Mix the Dakar rally with an adventure race and you've got BMW's GS Trophy. Warren Pole rode with Team GB on their quest for glory as the Trophy blasted 1300 miles through rural Africa

(The Telegraph)

AS THE BMW F800GS cartwheeled out of view in an explosion of dirt, rocks and shattered parts and I finally slithered to a halt face down in the middle of the track, I was glad to have only recently overtaken the event medic’s truck. When he arrived minutes later I’m told I greeted him with the words, “I’m fine, nothing really happened”, a statement somewhat at odds with the mangled, smoking bike now lying 50 metres away in an adjacent field and the blood dripping from my right sleeve.

Patched up enough to make it the final 25 miles of the stage to our camp for the evening, I was about to climb into the medic’s truck when one of the Trophy’s hard as nails riding marshals intervened. “You can get on the back of my bike,” he said, “that way you can still ride this one in”. Five minutes later and we were hauling down the same track that had just claimed my own bike, as the marshal yelled over the windblast,  “I never leave a man behind”. It was like being in a movie.

The Trophy covered 1300 miles across every terrain imaginable from heavenly flat out trails like to hellish deep sand via river crossings, swamps and everything inbetween

Which sums up 2010 GS Trophy experience. It was a place where colours were brighter, friendships stronger, the riding tougher, and where each day passed in a breakneck blur of hard-paced riding, tough challenges, and scenery so knockout it burned the eyes.

Held biannually, the GS Trophy is an off-road biking event like no other. Participants from around the globe must conquer grueling selection challenges to make the cut for their national three-man team. Those that make it are then sent to compete, all expenses paid, in the event. Ten teams in all arrived in South Africa – host nation this year – where their bikes and kit awaited.

Elephant traffic jam, KwaZulu-Natal

The bikes were all immaculate F800GS machines, brand new and prepped to perfection for the 1200 mile test ahead and which would see them and their riders blasting over 1300 off-road miles in a week through sand, dirt, rocks, swamps, and river crossings as the event route wound across South Africa, Swaziland and Mozambique. Each bike was marked with its riders name, country, number and blood group, as were helmets and riding gear. This last touch confirmed the test coming up would indeed be a harsh one.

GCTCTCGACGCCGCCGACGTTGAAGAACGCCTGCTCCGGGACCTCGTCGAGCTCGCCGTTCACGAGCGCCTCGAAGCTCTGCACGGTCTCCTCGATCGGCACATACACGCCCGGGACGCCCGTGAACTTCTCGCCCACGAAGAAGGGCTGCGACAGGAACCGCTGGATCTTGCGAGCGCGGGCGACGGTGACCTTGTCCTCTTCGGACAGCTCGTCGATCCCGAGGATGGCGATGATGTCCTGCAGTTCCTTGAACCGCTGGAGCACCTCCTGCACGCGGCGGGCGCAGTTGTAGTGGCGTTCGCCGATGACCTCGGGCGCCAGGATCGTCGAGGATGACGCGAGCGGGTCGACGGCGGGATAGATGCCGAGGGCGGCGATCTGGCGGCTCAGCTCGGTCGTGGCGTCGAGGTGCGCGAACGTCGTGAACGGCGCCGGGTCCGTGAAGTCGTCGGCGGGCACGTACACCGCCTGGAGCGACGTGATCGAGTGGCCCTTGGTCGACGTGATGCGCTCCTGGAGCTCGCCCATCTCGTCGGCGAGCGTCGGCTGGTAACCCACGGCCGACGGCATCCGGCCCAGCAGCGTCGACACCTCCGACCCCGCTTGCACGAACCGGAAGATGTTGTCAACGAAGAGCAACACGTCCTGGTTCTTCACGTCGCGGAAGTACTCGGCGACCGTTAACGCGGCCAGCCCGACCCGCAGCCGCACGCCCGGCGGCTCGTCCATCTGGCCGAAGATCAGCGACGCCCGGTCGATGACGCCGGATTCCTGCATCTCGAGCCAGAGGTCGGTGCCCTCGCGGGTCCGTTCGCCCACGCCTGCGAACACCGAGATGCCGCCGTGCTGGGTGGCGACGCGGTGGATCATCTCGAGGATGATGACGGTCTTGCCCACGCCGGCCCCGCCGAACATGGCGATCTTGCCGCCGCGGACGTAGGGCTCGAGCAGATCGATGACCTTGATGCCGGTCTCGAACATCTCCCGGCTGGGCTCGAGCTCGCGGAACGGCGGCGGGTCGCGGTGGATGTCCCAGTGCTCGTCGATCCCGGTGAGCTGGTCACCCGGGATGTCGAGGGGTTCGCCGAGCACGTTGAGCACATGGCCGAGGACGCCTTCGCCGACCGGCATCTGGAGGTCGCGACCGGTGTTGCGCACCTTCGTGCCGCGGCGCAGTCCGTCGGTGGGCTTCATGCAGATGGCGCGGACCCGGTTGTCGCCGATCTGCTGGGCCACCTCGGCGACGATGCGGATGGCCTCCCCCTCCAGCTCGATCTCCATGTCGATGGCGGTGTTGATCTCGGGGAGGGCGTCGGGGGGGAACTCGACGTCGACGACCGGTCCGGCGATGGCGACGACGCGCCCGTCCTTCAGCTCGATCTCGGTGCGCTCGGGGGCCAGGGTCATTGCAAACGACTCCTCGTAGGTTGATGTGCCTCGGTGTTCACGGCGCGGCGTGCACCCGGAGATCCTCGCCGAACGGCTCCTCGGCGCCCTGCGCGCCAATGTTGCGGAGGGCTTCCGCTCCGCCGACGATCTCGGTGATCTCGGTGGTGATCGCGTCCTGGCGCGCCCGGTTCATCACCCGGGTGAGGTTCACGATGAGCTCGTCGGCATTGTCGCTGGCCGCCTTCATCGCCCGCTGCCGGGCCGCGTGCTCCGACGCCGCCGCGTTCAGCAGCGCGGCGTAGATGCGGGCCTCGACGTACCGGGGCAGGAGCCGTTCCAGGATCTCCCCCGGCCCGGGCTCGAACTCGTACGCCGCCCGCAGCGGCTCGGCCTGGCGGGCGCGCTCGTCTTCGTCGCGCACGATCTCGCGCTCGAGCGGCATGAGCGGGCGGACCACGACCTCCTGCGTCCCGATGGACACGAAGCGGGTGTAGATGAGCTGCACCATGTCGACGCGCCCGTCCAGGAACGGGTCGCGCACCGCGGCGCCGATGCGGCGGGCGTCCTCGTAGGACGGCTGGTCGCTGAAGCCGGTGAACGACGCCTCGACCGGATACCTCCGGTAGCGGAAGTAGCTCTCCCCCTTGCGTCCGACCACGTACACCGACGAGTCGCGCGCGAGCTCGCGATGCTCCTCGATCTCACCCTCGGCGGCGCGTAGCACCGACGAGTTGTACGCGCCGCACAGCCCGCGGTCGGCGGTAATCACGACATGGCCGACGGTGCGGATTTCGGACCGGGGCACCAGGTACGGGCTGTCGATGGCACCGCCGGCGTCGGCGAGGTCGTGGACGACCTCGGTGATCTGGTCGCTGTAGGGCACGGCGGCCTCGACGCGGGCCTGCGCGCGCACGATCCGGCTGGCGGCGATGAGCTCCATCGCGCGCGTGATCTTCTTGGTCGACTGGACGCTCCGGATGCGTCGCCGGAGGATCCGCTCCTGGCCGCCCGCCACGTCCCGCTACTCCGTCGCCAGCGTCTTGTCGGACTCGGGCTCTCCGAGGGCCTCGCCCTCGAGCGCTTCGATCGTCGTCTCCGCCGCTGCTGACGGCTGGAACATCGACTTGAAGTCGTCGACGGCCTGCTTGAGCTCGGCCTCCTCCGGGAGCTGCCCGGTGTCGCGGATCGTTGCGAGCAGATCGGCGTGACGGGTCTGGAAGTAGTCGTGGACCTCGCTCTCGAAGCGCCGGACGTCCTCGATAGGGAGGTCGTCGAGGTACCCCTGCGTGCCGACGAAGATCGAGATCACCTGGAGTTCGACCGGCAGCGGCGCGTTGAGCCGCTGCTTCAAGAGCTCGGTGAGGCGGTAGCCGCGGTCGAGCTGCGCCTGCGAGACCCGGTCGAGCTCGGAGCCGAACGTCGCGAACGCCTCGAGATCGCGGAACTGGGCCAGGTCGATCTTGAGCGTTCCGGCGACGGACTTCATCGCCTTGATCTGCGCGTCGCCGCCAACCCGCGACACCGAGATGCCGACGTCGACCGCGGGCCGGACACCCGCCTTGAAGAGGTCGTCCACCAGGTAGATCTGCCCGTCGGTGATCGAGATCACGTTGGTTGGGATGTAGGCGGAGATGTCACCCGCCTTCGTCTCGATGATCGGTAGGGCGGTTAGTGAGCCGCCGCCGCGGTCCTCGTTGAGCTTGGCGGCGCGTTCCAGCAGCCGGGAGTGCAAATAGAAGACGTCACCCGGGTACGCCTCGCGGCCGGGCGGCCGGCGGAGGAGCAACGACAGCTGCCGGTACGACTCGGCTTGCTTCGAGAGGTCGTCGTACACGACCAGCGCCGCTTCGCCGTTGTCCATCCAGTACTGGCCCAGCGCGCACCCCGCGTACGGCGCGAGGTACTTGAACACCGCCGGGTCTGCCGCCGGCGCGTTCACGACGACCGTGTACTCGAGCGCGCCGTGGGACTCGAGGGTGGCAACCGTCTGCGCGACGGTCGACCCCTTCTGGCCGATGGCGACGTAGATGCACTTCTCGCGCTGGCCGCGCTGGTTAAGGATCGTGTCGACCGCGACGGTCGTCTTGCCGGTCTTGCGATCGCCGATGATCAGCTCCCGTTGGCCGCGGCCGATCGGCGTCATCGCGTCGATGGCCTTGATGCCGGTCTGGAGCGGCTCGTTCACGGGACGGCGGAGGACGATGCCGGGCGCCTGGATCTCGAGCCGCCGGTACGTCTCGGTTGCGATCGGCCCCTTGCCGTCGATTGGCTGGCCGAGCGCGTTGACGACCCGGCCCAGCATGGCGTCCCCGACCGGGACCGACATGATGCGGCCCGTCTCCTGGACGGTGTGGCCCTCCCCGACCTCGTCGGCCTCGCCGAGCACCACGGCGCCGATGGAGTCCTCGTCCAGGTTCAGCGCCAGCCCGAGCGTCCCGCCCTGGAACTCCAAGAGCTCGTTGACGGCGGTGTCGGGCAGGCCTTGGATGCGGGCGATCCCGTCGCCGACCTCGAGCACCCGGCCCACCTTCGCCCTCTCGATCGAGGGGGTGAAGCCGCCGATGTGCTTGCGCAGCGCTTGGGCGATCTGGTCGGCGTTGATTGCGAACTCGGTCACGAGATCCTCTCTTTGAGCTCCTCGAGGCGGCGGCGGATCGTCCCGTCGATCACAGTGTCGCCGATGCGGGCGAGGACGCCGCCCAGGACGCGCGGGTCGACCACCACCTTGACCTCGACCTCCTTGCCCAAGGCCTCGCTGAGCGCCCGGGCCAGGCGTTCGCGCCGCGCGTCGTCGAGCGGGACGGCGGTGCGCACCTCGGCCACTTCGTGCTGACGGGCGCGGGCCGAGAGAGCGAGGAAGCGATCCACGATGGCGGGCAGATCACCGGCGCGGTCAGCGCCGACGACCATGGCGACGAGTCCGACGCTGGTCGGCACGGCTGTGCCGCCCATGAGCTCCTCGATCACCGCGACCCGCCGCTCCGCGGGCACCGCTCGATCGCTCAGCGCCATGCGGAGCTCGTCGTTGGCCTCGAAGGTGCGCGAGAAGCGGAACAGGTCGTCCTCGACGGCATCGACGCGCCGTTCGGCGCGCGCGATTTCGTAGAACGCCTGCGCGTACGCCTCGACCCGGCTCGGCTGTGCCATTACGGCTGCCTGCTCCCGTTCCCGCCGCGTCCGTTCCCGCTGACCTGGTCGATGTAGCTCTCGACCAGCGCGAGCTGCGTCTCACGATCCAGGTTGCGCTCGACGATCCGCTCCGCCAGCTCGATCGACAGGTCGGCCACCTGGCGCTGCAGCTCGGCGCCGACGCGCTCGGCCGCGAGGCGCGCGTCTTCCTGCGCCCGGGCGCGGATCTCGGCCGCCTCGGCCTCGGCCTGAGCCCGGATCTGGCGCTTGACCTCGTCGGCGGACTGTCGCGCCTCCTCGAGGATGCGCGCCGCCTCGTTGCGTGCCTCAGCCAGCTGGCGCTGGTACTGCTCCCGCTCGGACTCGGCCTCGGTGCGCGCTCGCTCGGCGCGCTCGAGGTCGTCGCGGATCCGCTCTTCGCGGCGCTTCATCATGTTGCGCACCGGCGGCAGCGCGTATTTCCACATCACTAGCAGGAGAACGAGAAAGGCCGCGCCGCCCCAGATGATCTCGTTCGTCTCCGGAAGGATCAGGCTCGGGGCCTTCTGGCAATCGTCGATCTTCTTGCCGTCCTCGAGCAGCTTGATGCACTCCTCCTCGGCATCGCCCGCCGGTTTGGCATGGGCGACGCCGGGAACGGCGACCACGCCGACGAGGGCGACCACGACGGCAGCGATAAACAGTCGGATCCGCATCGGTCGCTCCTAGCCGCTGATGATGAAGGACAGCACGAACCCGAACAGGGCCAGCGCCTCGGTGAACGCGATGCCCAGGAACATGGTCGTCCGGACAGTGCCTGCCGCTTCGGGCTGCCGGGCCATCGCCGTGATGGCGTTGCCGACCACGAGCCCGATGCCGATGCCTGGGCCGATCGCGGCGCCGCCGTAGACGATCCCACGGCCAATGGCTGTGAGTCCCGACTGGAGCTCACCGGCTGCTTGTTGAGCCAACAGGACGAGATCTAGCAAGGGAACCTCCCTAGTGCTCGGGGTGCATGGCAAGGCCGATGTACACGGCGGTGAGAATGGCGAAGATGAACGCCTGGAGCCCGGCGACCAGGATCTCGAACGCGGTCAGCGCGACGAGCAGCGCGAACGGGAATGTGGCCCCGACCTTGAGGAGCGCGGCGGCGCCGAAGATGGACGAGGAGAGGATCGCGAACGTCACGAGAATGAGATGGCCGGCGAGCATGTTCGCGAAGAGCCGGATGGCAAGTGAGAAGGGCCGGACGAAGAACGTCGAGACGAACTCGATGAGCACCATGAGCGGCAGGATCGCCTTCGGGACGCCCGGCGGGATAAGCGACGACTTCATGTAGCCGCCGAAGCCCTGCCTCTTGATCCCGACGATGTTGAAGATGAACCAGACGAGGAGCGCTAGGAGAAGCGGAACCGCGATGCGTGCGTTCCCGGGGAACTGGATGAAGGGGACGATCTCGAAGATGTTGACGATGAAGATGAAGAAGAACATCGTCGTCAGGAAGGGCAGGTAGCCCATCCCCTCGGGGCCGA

The safety net was strong however. There was a backup crew of 50 following the event as it criss-crossed Africa including medics, mechanics, spares trucks and a helicopter on permanent standby. It was thanks to this support that I was able to swap my aforementioned mangled bike for a fresh one and finish the event with the team.

Team South Africa were the early favourites to win, closely followed by the Canadians, Americans and the Nordic team. Motivated, fit and excellent riders the South Africans had trained endlessly together in conditions mimicking what lay in store. Team GB – Mark Kinnard, Alistair Allan and Kevin Hammond – were by contrast older, had spent one day training in some very wet Welsh hills, and had me riding with them. But whatever the Brit boys lacked on paper, they brought a wealth of dirt riding experience to the table along with three very level heads and devilish determination. This combination stood them in very good stead.

When riders did get a chance to break focus from the track ahead, views were stunning

The event format saw us tackling up to 220 miles a day across dirt tracks, forest swamps and rutted rocky trails, with challenges strewn along the route. These could be riding challenges like a trials obstacle course or a race across 20 miles of deep sand, mechanical challenges like a double wheel change with minimal tools against the clock, or physical challenges like a canoe race across a crocodile-infested lake.

The latter came on day four, and by this stage the British team had pulled into the lead with South Africa trailing closely behind. With the teams racing in pairs for this one, it was pure coincidence that drew South Africa and GB together. The result was paddles at dawn as both sides ran neck and neck, scrapping and shunting in a fight for the racing line. The Brits made dry land first to hold the unexpected lead we had held since day two of the event. 

On the riding side, it was the sheer relentless nature of this contest that made it so tough. Most seasoned dirt riders could manage one day of this, but to put seven together back to back, spending every night in a tent and scratching five hours sleep at best between 12-hour days in the saddle calls for a lot more endurance.

Luxury accommodation, Trophy style

Those who did keep going were rewarded with the most intense introduction to Africa possible. Because bikes can travel to places no other vehicles can reach, and because on a bike you are immediately a part of the environment you’re in, the scenery, people, sights, sounds, and smells of intoxicating Africa were indelibly stamped on all competitors who reached the finish.

Better still, when that finish arrived it was Team GB who took the win. As the Champagne flowed back in Johannesburg, the intense bonds of camaraderie that had been created among the teams as they battled through this event fuelled one hell of a party.

A jubilant Team GB (l to r: Alistair Allan, Mark Kinnard, myself, Kevin Hammond) savour the win

The GS Trophy will be back in 2012, for more information go to www.gstrophy.com


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